Six Brief Profiles of Awesomely Iconic Men.
About five miles east of the French village of Romagne-sous-Montfaucon, in a sprawling meadow cooled by silent mistrals riding down from the hillsides, lies the body of a boy from Phoenix. A boy, but a warrior in full.
Frank Luke Jr. is buried in France, but his accomplishments in the theater of battle immortalized him in Arizona, where his name graces an Air Force base, numerous statues and plaques, and the border town of Lukeville. His distinction: The 21-year-old was perhaps the most fearsome fighter ace of World War I.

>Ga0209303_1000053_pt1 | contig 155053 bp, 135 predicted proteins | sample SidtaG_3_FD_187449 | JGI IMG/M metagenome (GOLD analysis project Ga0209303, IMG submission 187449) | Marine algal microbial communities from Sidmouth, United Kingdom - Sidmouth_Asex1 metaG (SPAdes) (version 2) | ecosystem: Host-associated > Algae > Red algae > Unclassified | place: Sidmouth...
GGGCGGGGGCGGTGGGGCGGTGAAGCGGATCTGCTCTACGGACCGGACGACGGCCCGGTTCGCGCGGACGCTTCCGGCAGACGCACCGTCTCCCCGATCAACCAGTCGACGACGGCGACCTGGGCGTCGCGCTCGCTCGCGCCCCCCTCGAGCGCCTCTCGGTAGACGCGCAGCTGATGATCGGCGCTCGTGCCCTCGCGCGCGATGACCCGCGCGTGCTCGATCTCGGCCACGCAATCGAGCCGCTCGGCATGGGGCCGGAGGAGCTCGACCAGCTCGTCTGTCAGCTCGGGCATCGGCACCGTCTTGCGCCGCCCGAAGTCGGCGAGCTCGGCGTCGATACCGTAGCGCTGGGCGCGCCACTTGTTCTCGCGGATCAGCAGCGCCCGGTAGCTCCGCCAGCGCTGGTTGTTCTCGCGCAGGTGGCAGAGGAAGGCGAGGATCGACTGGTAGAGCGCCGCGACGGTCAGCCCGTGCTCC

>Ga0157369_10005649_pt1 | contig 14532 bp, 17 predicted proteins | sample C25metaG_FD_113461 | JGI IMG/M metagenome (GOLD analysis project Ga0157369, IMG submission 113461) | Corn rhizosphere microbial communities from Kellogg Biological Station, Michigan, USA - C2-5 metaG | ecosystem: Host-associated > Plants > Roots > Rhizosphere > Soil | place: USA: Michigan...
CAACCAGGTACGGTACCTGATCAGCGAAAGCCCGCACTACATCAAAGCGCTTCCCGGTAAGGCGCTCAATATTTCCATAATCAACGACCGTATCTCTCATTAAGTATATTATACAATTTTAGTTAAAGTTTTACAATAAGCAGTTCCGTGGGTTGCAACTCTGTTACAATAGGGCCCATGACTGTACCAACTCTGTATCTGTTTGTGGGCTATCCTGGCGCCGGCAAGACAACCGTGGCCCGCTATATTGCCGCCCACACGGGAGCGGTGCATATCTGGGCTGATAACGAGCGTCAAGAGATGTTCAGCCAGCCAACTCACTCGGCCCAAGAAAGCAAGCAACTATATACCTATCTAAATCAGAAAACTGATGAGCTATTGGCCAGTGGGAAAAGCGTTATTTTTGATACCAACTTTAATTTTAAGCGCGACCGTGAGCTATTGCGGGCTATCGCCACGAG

Born to German immigrants in Phoenix on May 19, 1897, Luke was an athletic, hard-nosed kid. He bare-knuckle boxed for fun, honing the lightning-fast reactions that would later serve him in the air. In April 1917, he enlisted in the U.S. Signal Corp’s aviation section – the precursor to the U.S. Air Force – to receive pilot’s training. Little more than a year later, Luke was flying sorties over France in his SPAD XIII biplane, dispatching German fighters and heavily-defended observation balloons with such icy aplomb he earned the nickname “The Arizona Balloon Buster.”
Luke – both admired and reviled by his comrades for his arrogance and authority-bucking ways – would not have a long career. He scored his first kill on